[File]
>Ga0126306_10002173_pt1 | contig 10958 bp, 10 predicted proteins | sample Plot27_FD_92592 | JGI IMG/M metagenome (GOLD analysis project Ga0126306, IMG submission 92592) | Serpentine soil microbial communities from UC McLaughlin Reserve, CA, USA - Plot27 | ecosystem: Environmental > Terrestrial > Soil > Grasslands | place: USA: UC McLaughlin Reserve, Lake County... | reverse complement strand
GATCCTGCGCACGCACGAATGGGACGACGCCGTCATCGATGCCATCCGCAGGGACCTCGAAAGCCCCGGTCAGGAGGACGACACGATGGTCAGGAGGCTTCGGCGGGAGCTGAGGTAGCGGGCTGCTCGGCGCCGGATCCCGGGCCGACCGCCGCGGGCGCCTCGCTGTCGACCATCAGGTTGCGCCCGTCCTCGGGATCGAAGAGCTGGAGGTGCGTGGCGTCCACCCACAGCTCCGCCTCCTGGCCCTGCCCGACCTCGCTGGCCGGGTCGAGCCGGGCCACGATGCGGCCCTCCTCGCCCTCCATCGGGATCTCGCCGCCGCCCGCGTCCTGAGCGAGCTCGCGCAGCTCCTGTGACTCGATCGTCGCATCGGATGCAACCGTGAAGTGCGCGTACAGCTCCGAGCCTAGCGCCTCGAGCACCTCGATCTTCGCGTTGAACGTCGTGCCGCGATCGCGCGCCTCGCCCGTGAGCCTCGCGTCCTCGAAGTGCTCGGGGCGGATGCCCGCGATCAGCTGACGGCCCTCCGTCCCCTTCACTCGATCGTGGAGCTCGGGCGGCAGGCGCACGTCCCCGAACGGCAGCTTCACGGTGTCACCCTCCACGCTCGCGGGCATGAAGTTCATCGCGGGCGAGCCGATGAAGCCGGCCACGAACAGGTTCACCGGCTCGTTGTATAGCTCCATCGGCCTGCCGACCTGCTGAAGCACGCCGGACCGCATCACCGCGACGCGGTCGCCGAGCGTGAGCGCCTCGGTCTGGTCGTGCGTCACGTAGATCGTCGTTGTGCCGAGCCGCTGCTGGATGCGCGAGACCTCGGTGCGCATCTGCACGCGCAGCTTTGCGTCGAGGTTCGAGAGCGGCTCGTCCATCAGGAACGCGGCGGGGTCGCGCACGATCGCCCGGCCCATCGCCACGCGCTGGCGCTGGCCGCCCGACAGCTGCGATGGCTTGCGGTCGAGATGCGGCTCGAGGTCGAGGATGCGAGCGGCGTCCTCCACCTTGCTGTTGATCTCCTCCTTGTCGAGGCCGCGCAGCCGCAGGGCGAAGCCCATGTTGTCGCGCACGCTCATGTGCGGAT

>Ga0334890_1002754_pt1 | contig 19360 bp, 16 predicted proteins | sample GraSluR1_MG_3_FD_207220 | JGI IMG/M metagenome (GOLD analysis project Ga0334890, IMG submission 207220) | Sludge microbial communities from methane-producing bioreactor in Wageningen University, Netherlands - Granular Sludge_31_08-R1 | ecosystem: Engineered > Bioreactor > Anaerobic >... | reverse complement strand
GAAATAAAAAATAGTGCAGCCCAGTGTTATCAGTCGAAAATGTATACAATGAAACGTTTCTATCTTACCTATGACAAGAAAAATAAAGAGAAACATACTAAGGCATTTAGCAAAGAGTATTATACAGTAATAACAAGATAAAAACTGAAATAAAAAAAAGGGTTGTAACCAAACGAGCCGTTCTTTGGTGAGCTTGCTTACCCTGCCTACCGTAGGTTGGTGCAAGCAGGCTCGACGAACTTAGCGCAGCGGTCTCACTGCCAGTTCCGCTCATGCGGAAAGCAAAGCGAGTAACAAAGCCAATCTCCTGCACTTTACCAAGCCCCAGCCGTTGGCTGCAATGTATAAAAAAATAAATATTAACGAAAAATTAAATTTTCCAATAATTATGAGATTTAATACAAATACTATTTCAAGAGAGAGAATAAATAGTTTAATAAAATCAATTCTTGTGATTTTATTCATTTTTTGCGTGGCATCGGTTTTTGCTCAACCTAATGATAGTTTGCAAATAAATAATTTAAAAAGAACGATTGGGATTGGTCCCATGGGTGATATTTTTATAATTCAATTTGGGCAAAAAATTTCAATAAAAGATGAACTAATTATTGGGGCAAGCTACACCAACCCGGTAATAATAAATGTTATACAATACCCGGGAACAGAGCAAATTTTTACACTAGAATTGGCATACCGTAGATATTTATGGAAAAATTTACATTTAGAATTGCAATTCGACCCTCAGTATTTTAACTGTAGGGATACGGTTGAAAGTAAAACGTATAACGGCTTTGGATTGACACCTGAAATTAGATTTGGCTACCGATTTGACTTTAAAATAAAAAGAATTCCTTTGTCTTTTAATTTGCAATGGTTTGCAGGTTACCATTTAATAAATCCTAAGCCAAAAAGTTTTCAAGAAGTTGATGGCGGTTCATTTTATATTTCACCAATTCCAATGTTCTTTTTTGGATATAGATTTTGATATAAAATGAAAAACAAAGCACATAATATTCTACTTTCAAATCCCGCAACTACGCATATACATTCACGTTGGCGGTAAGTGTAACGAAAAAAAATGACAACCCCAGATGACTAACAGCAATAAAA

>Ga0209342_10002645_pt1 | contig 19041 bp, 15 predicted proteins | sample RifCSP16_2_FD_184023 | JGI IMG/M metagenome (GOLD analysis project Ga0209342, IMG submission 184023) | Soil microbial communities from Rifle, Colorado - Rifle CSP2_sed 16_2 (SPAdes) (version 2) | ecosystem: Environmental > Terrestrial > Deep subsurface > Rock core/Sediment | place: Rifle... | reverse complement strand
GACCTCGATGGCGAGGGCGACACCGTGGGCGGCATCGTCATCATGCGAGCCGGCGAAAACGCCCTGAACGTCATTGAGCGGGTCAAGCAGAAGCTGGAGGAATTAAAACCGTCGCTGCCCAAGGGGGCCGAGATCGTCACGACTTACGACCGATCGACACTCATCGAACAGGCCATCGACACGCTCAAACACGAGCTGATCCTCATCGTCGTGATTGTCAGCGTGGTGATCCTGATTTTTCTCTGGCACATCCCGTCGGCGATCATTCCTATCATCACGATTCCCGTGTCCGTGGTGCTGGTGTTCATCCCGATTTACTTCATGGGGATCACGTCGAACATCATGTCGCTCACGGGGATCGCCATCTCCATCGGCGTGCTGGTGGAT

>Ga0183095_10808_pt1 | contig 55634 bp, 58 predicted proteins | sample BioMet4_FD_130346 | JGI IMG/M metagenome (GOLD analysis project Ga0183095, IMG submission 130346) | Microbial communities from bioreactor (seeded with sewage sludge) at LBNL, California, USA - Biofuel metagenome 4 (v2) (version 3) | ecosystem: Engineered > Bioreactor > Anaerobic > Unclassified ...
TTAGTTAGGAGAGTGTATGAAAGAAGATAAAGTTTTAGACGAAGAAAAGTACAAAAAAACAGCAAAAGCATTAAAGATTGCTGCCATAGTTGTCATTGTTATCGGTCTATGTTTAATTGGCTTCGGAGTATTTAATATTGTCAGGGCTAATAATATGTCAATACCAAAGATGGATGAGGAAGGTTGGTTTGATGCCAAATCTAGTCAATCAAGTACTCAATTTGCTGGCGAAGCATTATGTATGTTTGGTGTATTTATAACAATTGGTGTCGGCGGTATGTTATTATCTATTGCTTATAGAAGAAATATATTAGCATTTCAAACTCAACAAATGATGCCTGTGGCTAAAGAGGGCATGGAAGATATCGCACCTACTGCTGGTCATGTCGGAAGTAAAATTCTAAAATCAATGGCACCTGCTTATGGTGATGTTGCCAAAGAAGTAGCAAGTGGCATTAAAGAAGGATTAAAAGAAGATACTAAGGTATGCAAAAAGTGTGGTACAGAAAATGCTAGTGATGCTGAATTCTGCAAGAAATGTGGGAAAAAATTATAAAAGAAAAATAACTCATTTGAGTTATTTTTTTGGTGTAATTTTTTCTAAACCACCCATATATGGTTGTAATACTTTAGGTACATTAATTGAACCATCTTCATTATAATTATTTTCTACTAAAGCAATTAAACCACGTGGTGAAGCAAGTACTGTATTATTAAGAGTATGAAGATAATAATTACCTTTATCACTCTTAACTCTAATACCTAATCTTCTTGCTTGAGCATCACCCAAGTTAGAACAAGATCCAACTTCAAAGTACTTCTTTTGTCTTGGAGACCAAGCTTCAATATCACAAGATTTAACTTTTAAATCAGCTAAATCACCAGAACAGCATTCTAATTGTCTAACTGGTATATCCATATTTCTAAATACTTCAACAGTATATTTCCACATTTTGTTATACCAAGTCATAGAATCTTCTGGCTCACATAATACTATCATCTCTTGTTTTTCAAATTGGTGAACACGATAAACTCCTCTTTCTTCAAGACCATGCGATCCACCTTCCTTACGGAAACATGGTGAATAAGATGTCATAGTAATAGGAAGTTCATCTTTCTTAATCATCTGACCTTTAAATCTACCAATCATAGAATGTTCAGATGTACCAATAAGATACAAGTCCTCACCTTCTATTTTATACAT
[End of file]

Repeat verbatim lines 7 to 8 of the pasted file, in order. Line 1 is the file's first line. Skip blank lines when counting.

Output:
>Ga0183095_10808_pt1 | contig 55634 bp, 58 predicted proteins | sample BioMet4_FD_130346 | JGI IMG/M metagenome (GOLD analysis project Ga0183095, IMG submission 130346) | Microbial communities from bioreactor (seeded with sewage sludge) at LBNL, California, USA - Biofuel metagenome 4 (v2) (version 3) | ecosystem: Engineered > Bioreactor > Anaerobic > Unclassified ...
TTAGTTAGGAGAGTGTATGAAAGAAGATAAAGTTTTAGACGAAGAAAAGTACAAAAAAACAGCAAAAGCATTAAAGATTGCTGCCATAGTTGTCATTGTTATCGGTCTATGTTTAATTGGCTTCGGAGTATTTAATATTGTCAGGGCTAATAATATGTCAATACCAAAGATGGATGAGGAAGGTTGGTTTGATGCCAAATCTAGTCAATCAAGTACTCAATTTGCTGGCGAAGCATTATGTATGTTTGGTGTATTTATAACAATTGGTGTCGGCGGTATGTTATTATCTATTGCTTATAGAAGAAATATATTAGCATTTCAAACTCAACAAATGATGCCTGTGGCTAAAGAGGGCATGGAAGATATCGCACCTACTGCTGGTCATGTCGGAAGTAAAATTCTAAAATCAATGGCACCTGCTTATGGTGATGTTGCCAAAGAAGTAGCAAGTGGCATTAAAGAAGGATTAAAAGAAGATACTAAGGTATGCAAAAAGTGTGGTACAGAAAATGCTAGTGATGCTGAATTCTGCAAGAAATGTGGGAAAAAATTATAAAAGAAAAATAACTCATTTGAGTTATTTTTTTGGTGTAATTTTTTCTAAACCACCCATATATGGTTGTAATACTTTAGGTACATTAATTGAACCATCTTCATTATAATTATTTTCTACTAAAGCAATTAAACCACGTGGTGAAGCAAGTACTGTATTATTAAGAGTATGAAGATAATAATTACCTTTATCACTCTTAACTCTAATACCTAATCTTCTTGCTTGAGCATCACCCAAGTTAGAACAAGATCCAACTTCAAAGTACTTCTTTTGTCTTGGAGACCAAGCTTCAATATCACAAGATTTAACTTTTAAATCAGCTAAATCACCAGAACAGCATTCTAATTGTCTAACTGGTATATCCATATTTCTAAATACTTCAACAGTATATTTCCACATTTTGTTATACCAAGTCATAGAATCTTCTGGCTCACATAATACTATCATCTCTTGTTTTTCAAATTGGTGAACACGATAAACTCCTCTTTCTTCAAGACCATGCGATCCACCTTCCTTACGGAAACATGGTGAATAAGATGTCATAGTAATAGGAAGTTCATCTTTCTTAATCATCTGACCTTTAAATCTACCAATCATAGAATGTTCAGATGTACCAATAAGATACAAGTCCTCACCTTCTATTTTATACAT